The above Transdisciplinary Summative Assessment Rubric was designed as an overview so that all Standards can be seen at once, the team can ensure that wording is consistent amongst all subject areas, and everyone is clear on what the difference is between expectations are in each category (exceeding, meeting, below) are. Once this overview is completed, each teacher can then create their own personal rubrics based on the information, and cross-link Standards wherever logically possible. For example, the mainstream teacher may design rubrics (teacher and self-assessment) that incorporate Standards from the Unit of Inquiry, Language Arts, Math and Visual Arts curriculums, as shown below.
* It should be noted that a row has also been added to the bottom of the above rubric entitled “Self-Assessment”, and it was put there as a suggestion when creating student self-evaluation forms. A teacher may want to consider having students reflect on the Transdisciplinary links they feel they made during the Summative Task and/or any Learners Attributes and Attitudes they displayed.
As for the Performing Arts teacher, they may opt to create rubrics (teacher/self-assessment) that incorporate Standards from Performing Arts, Unit of Inquiry and Language Arts, as in the following example.
And the ESL and Learning Support/SEN staff can use the Transdisciplinary Summative Assessment Rubric overview created by the team as their starting point to creating their own set of rubrics based on their student needs and additional standards, such as the CEFR (Common European Framework of Reference), as demonstrated in the sample ESL planner below.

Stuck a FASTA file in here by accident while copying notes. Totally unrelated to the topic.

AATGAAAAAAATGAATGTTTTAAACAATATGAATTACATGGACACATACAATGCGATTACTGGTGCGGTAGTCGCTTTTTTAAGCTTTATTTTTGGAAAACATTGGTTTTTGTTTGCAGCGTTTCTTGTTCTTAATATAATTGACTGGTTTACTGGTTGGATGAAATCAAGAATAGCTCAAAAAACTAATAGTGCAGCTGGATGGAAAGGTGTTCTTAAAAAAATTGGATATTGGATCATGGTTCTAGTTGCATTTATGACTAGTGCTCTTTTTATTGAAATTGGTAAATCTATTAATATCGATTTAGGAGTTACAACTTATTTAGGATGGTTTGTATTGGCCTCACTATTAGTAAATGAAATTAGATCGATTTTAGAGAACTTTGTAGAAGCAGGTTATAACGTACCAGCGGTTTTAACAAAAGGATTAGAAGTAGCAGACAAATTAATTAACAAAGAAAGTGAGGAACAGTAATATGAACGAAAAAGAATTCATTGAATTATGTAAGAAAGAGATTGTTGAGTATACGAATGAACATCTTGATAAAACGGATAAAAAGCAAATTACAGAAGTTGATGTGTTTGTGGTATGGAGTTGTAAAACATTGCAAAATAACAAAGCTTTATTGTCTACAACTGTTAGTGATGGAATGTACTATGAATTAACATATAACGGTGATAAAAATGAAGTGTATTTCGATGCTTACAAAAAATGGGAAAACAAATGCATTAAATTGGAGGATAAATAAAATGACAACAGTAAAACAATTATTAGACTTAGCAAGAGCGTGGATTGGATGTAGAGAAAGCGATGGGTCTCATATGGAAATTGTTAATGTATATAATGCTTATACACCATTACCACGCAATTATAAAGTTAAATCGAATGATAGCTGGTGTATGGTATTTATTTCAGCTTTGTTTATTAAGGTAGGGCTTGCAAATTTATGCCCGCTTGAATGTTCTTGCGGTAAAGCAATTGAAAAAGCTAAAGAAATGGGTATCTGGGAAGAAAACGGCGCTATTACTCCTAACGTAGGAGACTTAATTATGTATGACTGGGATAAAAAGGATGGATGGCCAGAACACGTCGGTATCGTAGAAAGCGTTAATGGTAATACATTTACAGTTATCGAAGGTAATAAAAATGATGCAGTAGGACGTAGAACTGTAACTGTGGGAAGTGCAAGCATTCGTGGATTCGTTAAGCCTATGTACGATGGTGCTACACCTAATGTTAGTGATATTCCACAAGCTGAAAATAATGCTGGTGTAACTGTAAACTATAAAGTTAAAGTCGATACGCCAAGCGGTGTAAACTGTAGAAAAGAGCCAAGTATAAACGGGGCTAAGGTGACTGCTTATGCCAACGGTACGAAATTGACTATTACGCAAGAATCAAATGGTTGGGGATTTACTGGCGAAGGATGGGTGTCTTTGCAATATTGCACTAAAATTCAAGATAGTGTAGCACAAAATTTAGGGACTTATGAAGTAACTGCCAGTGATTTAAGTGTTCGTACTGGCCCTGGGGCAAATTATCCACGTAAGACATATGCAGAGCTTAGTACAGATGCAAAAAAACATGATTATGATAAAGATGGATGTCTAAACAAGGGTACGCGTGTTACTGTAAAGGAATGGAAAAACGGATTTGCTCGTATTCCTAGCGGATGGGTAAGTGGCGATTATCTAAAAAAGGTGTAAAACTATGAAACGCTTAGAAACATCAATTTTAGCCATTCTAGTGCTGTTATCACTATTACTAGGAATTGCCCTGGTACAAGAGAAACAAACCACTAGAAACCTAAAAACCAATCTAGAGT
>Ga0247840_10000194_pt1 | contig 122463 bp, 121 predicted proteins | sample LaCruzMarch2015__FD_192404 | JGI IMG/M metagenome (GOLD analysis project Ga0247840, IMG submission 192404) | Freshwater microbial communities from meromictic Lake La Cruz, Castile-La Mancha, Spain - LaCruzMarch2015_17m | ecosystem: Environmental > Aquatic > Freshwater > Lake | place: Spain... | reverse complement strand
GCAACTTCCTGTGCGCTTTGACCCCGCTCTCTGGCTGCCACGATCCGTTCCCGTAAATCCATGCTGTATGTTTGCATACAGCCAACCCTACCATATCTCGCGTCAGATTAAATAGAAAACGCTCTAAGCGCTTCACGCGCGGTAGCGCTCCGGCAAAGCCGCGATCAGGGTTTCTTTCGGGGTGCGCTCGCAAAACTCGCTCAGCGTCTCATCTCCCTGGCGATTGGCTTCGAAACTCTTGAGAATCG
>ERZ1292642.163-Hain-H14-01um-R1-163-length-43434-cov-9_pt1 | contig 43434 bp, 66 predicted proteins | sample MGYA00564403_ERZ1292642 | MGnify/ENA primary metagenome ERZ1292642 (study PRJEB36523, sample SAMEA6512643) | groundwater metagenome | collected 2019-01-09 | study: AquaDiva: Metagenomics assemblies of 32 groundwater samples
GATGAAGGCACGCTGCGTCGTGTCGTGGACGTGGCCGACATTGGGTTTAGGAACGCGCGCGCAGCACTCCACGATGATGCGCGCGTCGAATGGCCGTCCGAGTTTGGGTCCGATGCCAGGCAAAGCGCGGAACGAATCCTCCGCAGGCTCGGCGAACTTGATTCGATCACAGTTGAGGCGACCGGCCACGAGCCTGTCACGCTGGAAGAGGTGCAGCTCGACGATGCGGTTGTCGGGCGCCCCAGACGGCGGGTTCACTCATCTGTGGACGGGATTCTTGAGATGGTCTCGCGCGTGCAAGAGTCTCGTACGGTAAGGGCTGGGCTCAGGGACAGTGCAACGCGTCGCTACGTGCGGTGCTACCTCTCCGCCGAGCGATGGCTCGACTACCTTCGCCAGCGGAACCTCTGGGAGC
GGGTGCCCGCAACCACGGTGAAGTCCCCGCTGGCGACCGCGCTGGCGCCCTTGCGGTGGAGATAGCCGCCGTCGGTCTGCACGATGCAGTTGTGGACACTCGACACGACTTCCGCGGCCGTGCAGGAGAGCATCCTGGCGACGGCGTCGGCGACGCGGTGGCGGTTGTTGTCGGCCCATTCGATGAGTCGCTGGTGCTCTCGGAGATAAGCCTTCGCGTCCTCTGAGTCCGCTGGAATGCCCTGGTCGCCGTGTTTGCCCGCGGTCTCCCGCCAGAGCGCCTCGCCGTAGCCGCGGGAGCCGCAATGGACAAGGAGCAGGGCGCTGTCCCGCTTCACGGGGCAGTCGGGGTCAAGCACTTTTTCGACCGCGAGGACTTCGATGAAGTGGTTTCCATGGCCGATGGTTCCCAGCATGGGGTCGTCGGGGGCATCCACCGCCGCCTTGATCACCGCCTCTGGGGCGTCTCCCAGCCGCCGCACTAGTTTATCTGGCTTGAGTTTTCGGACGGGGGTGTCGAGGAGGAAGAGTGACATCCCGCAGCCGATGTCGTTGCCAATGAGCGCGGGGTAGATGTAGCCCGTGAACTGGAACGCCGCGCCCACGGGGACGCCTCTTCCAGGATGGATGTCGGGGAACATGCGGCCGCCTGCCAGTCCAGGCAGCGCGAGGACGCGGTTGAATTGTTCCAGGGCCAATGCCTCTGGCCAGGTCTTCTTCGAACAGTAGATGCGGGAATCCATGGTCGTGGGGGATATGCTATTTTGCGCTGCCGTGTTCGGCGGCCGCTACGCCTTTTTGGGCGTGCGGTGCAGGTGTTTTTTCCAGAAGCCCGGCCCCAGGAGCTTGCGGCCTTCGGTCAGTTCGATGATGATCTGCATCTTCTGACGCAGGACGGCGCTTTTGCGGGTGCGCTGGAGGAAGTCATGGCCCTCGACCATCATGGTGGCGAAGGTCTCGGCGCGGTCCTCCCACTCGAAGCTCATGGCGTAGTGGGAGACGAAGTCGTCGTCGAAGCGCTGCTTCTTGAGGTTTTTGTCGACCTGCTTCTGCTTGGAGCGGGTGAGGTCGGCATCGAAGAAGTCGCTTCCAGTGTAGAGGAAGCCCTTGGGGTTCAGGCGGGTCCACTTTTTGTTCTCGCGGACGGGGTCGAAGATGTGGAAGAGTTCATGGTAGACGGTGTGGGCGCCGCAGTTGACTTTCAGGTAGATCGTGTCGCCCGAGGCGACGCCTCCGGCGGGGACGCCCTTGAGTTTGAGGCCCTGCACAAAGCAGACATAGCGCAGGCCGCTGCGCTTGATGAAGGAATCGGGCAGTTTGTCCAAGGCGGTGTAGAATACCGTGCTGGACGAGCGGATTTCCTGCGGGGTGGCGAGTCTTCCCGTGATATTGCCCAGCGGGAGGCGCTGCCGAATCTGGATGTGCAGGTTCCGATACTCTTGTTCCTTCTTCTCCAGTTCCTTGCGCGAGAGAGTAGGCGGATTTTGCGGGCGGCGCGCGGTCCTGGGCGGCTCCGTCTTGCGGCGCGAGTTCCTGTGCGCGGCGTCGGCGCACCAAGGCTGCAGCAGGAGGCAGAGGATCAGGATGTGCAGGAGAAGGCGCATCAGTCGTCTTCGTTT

In the above, the ESL teacher could copy relevant Standards from the mainstream teacher so they are clear on what the goal is for their students’ subject-wise, and then match up CEFR standards that correlate. Because the CEFR standards would not be based on whether or not a student exceeded or performed below, the teacher could simply indicate if a CEFR standard was met or not during the Summative Assessment Task.
Imagine the power of a system such as the one just described, where teachers co-create “transdisciplinary" summative assessment tasks that are based on “transdisciplinary” standards with the matching “transdisciplinary” rubrics to support them. Not only would your lessons be connected, but you would actually be evaluating students consistently across as many subject areas as possible, exposing learners to the same Standards across several subjects areas, and giving them the chance to demonstrate their skills multiple times. Think about the beauty in that …
Now that you have seen ideas for ways that your teams could go about planning Transdisciplinary Summative Assessment Tasks and creating the Transdisciplinary Summative Assessment Rubrics to accompany them, reflect on the current practices at your school. Are there any changes you could make to the systems you have in place? And if you did, what do you think the impact on student learning would be?
Are you wanting to transform the current methods you are using to develop assessments and evaluate students, but feel you need further guidance? Contact us!